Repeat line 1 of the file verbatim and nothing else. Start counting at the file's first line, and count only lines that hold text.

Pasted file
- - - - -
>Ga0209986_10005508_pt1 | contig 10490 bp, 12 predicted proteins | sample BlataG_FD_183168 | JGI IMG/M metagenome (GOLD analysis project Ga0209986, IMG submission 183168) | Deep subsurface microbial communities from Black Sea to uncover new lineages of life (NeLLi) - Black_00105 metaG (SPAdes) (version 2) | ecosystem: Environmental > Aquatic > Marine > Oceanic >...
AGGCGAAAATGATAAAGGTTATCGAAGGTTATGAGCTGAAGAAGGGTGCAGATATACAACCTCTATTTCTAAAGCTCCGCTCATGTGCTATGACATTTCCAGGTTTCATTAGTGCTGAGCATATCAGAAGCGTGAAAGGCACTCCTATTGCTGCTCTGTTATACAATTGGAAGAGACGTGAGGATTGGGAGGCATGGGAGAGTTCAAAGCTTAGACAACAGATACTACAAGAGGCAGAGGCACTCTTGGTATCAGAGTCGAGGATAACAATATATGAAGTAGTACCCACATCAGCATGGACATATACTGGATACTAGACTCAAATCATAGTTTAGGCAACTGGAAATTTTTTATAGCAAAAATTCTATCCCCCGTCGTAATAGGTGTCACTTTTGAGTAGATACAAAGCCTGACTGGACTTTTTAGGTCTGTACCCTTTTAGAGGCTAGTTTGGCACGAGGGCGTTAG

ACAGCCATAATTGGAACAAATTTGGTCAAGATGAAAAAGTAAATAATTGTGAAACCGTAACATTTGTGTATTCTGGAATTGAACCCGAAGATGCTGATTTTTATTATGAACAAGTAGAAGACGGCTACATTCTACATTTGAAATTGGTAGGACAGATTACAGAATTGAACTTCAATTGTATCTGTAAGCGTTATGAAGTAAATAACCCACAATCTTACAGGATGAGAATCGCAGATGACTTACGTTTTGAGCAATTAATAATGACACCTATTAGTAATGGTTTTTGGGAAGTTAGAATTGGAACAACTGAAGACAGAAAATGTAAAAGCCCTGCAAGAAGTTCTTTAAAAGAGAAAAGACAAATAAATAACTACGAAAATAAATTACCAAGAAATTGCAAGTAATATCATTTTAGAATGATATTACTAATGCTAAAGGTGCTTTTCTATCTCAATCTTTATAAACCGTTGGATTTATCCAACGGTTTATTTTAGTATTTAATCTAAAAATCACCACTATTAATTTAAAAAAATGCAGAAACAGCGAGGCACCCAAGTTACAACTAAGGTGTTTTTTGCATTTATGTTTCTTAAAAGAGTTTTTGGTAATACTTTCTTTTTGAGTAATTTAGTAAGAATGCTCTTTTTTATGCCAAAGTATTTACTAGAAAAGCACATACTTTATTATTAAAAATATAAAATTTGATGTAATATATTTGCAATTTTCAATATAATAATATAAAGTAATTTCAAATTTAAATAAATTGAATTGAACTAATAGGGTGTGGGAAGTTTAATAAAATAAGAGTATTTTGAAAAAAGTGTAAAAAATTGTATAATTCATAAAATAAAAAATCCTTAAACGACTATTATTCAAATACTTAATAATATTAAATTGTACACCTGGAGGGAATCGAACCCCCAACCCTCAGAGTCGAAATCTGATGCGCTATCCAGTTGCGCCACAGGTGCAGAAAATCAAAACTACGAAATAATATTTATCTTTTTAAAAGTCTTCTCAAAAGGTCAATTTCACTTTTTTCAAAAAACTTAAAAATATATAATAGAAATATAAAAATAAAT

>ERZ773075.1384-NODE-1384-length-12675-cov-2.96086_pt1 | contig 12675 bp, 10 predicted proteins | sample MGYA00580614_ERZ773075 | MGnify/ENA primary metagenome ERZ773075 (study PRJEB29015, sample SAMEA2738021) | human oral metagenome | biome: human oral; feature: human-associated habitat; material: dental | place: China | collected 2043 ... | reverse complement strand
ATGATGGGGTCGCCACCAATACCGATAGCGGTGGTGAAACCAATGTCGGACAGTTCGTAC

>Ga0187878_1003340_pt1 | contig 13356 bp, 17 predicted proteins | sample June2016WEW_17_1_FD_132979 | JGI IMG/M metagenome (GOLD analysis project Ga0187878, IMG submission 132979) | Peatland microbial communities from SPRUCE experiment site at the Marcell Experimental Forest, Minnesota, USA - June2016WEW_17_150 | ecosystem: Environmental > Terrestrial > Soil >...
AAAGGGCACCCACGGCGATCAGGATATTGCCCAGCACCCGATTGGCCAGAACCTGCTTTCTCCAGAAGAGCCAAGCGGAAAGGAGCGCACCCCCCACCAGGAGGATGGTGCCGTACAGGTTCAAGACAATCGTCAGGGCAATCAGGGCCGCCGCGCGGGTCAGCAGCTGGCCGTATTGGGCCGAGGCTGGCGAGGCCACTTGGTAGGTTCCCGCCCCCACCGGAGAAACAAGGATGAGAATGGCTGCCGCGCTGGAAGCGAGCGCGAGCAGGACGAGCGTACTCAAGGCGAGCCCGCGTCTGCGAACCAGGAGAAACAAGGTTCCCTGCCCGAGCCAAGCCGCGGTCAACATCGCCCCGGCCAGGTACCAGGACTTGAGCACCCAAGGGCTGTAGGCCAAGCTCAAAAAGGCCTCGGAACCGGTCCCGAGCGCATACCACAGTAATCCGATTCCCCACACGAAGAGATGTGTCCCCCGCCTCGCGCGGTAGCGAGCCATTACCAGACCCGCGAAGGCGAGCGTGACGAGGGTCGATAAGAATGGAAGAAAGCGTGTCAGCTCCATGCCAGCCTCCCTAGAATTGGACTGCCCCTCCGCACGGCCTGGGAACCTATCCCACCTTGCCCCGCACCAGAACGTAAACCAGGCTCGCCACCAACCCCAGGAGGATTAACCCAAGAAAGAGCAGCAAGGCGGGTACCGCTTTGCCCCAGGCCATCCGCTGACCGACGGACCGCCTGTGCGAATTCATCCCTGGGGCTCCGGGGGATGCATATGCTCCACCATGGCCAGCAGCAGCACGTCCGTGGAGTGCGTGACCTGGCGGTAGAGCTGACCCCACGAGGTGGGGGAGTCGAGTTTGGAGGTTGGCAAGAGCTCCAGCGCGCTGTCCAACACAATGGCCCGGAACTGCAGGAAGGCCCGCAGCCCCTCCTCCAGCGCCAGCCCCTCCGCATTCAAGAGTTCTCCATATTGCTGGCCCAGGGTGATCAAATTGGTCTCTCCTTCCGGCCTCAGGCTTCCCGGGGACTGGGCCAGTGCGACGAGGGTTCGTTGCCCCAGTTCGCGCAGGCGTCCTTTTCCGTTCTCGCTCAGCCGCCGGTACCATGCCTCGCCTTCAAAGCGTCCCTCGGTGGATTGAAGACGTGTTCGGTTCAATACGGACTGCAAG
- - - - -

>Ga0209986_10005508_pt1 | contig 10490 bp, 12 predicted proteins | sample BlataG_FD_183168 | JGI IMG/M metagenome (GOLD analysis project Ga0209986, IMG submission 183168) | Deep subsurface microbial communities from Black Sea to uncover new lineages of life (NeLLi) - Black_00105 metaG (SPAdes) (version 2) | ecosystem: Environmental > Aquatic > Marine > Oceanic >...